I once had a bullet in my head, Ms. Swift says. She smiles, the kind of smile you find in kind ladies. I don’t know how it got in there, but I couldn’t walk right for days.
Go on, I say, hoping like crazy.
I was much younger, I’d say about your age.
Kind ladies in lines or next to you at the movies or at the shopping places with Parker. My hope is to get one of our own. Our Lady of Constant Kindness, we could call her. A picture comes into my head of the three of us, me, Parker, and Ms. Swift, all living together in a big house. With Lefty as the mean neighbor.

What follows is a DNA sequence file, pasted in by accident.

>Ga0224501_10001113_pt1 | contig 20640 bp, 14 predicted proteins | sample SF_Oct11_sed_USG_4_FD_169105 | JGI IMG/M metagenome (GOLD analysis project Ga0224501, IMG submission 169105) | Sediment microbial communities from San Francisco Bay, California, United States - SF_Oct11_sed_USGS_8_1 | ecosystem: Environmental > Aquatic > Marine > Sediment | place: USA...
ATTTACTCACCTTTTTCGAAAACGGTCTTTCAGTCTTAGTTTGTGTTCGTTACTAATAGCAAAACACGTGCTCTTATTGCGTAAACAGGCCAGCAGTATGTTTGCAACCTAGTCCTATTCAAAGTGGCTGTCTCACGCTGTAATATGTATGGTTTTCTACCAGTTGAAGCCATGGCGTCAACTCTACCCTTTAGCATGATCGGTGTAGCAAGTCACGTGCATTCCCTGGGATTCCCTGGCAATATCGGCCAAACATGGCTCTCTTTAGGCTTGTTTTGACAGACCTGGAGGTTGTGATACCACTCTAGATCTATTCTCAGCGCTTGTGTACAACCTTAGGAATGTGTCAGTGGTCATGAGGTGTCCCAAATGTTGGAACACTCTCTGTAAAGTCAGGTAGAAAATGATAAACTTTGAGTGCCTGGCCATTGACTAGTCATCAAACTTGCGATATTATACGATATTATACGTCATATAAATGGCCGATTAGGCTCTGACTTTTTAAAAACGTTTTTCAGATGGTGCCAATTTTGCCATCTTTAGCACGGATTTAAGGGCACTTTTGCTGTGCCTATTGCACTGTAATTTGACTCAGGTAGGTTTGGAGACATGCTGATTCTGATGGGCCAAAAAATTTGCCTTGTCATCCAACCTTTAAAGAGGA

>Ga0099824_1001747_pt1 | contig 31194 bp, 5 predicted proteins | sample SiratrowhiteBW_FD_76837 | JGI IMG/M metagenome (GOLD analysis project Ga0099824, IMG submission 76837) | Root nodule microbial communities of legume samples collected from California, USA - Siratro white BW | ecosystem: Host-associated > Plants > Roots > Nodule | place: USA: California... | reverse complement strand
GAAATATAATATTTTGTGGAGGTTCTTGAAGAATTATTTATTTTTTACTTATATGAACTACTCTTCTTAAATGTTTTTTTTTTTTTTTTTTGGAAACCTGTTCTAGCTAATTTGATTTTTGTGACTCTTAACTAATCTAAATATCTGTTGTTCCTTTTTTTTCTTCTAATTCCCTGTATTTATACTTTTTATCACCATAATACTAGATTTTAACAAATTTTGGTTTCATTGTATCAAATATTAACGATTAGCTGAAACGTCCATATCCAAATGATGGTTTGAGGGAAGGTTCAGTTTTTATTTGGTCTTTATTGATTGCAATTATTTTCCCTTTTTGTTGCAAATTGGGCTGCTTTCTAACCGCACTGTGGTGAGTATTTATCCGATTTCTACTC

Parker’s this guy, I say. Came down from Pittsburgh to look after me.
Pittsburgh’s a fine town, Ms. Swift says.
Because of all the things.
You know, things.
Right, got it, she says. You don’t have to tell me. I know about things.
The speck just east of her lips looks lucky since it's green like Ireland. She throws her legs over, her feet onto the deck. The magazine slides off her lap. The pages messed up. My eyes starting up. Always they start up. Start-ups, Parker calls the tears. Crying business, he calls the drops. Ever since Mom, things I can't say about. But Ms. Swift knows.
It’s okay, she says, beginning to pack up, the magazine also. Cry all you want. I don’t mind.
The bullet came right out of the TV, got me right between the eyes.
And that’s how? What a fine young man you are! Ms. Swift announces it like on the news. Maybe you shouldn’t watch so much television, though. And don’t worry about that lifeguard.
Where are you going?
I must be leaving.